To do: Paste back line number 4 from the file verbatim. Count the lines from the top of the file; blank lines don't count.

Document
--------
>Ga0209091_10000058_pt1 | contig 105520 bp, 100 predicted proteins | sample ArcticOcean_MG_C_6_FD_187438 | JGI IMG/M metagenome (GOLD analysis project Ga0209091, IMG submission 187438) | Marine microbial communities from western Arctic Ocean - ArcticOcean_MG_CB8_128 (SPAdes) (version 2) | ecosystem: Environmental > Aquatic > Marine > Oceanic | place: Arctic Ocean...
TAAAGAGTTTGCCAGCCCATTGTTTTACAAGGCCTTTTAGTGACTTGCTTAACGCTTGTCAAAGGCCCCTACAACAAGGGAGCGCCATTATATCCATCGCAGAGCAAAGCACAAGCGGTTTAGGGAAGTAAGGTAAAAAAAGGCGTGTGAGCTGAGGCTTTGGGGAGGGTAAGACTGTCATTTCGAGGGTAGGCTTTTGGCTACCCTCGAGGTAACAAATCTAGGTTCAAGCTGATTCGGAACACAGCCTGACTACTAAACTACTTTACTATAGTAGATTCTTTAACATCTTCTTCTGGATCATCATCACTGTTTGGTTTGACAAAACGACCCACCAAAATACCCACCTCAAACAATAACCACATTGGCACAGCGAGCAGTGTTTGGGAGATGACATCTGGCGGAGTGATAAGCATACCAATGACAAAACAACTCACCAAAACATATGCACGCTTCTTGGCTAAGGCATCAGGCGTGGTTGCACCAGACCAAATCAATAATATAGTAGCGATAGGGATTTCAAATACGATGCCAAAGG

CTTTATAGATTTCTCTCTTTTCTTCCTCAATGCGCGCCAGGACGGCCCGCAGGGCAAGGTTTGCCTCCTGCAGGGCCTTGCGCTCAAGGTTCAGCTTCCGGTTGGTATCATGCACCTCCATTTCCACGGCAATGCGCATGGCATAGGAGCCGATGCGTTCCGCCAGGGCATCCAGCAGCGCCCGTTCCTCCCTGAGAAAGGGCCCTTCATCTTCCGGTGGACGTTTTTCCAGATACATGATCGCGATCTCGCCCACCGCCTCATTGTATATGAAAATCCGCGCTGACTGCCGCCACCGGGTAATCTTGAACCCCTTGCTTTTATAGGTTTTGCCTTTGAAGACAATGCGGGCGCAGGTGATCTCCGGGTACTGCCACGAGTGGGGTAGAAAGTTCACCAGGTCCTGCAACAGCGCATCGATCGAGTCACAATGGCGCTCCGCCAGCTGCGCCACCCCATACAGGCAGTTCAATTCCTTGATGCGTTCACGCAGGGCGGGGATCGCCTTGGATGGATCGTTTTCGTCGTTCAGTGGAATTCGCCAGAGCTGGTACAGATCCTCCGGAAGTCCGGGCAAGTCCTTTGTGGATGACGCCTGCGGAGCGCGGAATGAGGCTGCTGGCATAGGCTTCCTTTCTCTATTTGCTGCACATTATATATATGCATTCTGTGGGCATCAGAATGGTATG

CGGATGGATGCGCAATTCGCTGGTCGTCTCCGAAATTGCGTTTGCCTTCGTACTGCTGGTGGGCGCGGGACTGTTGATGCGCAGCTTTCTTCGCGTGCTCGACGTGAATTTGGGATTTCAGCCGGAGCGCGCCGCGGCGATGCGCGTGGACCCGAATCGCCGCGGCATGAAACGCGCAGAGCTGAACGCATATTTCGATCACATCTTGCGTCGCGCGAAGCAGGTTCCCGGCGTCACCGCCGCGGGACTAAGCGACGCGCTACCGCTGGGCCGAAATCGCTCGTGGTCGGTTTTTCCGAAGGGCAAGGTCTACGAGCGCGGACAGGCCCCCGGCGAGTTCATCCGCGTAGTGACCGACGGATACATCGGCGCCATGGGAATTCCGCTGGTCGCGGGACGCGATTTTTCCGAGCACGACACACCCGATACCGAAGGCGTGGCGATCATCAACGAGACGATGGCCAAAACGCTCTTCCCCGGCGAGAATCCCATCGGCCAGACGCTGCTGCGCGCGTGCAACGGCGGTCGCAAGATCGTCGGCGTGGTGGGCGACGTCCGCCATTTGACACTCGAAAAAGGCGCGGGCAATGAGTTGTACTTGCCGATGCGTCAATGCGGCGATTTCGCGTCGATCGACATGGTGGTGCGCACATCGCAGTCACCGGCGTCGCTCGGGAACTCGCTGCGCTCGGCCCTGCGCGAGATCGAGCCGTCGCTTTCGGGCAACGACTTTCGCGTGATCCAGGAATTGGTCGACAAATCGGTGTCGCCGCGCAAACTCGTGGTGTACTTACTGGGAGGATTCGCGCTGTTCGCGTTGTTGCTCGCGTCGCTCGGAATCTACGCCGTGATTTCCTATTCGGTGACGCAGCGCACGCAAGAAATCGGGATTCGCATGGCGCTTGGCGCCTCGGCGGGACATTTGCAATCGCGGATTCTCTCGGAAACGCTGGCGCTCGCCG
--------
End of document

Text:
CGGATGGATGCGCAATTCGCTGGTCGTCTCCGAAATTGCGTTTGCCTTCGTACTGCTGGTGGGCGCGGGACTGTTGATGCGCAGCTTTCTTCGCGTGCTCGACGTGAATTTGGGATTTCAGCCGGAGCGCGCCGCGGCGATGCGCGTGGACCCGAATCGCCGCGGCATGAAACGCGCAGAGCTGAACGCATATTTCGATCACATCTTGCGTCGCGCGAAGCAGGTTCCCGGCGTCACCGCCGCGGGACTAAGCGACGCGCTACCGCTGGGCCGAAATCGCTCGTGGTCGGTTTTTCCGAAGGGCAAGGTCTACGAGCGCGGACAGGCCCCCGGCGAGTTCATCCGCGTAGTGACCGACGGATACATCGGCGCCATGGGAATTCCGCTGGTCGCGGGACGCGATTTTTCCGAGCACGACACACCCGATACCGAAGGCGTGGCGATCATCAACGAGACGATGGCCAAAACGCTCTTCCCCGGCGAGAATCCCATCGGCCAGACGCTGCTGCGCGCGTGCAACGGCGGTCGCAAGATCGTCGGCGTGGTGGGCGACGTCCGCCATTTGACACTCGAAAAAGGCGCGGGCAATGAGTTGTACTTGCCGATGCGTCAATGCGGCGATTTCGCGTCGATCGACATGGTGGTGCGCACATCGCAGTCACCGGCGTCGCTCGGGAACTCGCTGCGCTCGGCCCTGCGCGAGATCGAGCCGTCGCTTTCGGGCAACGACTTTCGCGTGATCCAGGAATTGGTCGACAAATCGGTGTCGCCGCGCAAACTCGTGGTGTACTTACTGGGAGGATTCGCGCTGTTCGCGTTGTTGCTCGCGTCGCTCGGAATCTACGCCGTGATTTCCTATTCGGTGACGCAGCGCACGCAAGAAATCGGGATTCGCATGGCGCTTGGCGCCTCGGCGGGACATTTGCAATCGCGGATTCTCTCGGAAACGCTGGCGCTCGCCG